5 Things We Learned Today About Typography
Considering that many of them are essentially professional writers, lawyers are often surprisingly unconcerned with how their words look on the page. So today we're calling your attention to our new favorite website. The engrossing, appealingly geeky, and really useful Typography for Lawyers
is doing all it can to obliterate the legal profession's most pressing problem: an unending parade of hideously ugly documents.
Typographer-turned-lawyer Matthew Butterick
(yes, such people exist, and Butterick even insists he's not the only one) has built Typography for Lawyers into an impressive first course in font selection, page layout, and firm-yet-helpful rules for properly formatting a document. And it's all aimed at attorneys, who will benefit from its simple but clear rules, without getting too bogged down in details.
Typography for Lawyers is laid out primarily as a series of short lessons on an array of typographical subjects, and covers topics both basic -- replacing straight quotes with curly quotes, for instance -- and advanced -- such as creating non-breaking spaces to keep related words together on one line.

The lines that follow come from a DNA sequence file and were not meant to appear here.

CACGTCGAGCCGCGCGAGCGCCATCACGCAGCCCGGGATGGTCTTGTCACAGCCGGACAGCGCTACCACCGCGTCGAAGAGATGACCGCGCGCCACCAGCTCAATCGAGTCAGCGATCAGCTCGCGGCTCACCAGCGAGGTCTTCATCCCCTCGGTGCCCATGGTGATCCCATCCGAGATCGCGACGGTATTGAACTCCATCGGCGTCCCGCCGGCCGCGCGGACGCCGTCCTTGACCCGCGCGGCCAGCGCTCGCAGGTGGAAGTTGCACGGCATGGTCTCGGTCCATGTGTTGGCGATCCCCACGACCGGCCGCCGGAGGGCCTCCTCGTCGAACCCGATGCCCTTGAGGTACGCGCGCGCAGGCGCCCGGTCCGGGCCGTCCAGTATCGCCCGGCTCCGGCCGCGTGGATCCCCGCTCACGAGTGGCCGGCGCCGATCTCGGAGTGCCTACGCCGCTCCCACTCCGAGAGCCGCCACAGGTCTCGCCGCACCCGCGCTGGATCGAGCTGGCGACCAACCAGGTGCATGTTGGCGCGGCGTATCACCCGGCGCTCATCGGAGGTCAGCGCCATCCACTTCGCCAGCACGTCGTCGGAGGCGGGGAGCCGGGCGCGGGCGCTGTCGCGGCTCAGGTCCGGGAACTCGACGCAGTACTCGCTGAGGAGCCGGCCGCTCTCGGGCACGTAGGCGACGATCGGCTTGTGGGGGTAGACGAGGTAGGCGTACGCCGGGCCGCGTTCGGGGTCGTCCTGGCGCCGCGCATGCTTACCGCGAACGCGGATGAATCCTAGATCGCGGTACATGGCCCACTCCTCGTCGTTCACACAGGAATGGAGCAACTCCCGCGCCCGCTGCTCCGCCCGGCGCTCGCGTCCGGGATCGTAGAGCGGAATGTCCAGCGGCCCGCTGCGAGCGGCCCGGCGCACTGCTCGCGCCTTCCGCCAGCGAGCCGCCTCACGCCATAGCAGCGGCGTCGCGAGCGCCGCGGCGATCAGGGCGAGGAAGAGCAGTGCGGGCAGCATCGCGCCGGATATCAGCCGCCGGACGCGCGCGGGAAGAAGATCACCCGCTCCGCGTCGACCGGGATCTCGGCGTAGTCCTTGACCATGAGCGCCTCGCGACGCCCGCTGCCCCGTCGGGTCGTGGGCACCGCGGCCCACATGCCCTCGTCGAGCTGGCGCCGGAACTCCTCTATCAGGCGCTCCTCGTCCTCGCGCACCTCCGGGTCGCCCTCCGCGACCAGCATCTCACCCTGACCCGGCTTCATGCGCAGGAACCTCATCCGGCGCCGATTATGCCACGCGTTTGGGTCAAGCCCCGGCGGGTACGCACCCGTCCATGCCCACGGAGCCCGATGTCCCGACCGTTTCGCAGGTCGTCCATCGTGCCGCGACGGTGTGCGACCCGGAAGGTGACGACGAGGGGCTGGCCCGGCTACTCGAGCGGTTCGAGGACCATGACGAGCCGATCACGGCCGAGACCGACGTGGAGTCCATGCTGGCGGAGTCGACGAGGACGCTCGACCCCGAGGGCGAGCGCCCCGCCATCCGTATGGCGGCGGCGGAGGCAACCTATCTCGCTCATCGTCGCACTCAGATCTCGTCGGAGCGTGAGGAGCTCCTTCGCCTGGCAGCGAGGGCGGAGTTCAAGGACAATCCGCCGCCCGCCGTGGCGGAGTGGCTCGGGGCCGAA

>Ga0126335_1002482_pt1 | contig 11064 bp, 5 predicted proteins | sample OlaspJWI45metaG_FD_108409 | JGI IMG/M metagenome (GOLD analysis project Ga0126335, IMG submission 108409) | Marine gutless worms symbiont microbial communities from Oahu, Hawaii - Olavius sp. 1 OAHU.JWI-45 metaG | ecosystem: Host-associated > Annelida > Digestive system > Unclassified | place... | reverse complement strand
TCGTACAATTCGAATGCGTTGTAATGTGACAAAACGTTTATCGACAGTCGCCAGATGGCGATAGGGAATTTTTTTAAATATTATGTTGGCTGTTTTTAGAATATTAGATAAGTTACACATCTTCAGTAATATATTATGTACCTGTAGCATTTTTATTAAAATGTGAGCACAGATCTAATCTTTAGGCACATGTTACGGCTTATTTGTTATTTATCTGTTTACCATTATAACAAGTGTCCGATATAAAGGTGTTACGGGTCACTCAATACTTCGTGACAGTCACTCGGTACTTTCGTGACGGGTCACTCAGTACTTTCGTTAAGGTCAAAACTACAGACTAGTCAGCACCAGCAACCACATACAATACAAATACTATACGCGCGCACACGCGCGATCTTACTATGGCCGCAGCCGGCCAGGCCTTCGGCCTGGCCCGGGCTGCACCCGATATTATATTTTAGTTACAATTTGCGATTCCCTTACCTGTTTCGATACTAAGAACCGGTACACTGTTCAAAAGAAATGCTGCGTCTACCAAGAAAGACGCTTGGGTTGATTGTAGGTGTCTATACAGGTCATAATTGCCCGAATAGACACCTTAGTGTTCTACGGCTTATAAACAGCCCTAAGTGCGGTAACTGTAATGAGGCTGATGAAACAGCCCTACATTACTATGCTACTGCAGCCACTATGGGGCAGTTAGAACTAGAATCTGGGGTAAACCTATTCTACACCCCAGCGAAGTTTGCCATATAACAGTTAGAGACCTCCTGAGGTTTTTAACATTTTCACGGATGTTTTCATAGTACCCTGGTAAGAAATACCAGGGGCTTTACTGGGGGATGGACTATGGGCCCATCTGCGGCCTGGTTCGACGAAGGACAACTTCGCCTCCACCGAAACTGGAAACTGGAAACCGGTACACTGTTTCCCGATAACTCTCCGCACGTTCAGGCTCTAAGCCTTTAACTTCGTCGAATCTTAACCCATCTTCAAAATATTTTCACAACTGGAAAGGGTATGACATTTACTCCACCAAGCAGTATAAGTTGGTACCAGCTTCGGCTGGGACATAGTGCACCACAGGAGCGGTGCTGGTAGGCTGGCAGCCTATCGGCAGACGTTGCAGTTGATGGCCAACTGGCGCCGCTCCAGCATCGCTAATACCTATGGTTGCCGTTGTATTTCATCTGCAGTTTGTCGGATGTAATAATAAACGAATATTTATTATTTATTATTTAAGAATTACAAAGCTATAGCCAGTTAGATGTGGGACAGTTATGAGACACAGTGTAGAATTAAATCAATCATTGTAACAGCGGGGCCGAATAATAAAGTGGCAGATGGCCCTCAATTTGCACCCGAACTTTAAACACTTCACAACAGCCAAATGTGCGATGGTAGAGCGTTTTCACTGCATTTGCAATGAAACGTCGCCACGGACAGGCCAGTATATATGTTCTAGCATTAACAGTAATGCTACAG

You'll want to explore the site for yourself to get acquainted with all that it has to offer (and we guarantee that you'll learn something useful), but we will highlight a few favorites. Our top 5:
1. Put only one space between
. Apparently, double-spacing sentences is totally wrong and
should never be done. We are still absorbing this rule after a lifetime of double-spacing.
2. Underlining is evil
the double-spaced sentence, underlining is apparently a workaround
invented during the age of typewriters. Its only approved modern use,
according to Butterick, is setting off hyperlinked text on a web page.
3. There is no good reason
to use Times New Roman
, and contrary to popular opinion, court rules
rarely if ever actually require it.
4. The fonts that came with
your operating system
are optimized for the screen, not print. Plus,
your word processor is probably cheating with those default fonts by,
for instance, making them into a faux-small-caps font
need to buy fonts that are optimized to look good in print.
5. Techniques like putting important text in ALL CAPS
are more likely
to cause someone not
to read it. Small caps or even borders are
considered superior ways to call out important information.
This advice just scratches the surface of what's here. If you're at all
interested in what make the printed word stand out on the page,
Typography for Lawyers is well worth a few minutes of your time.
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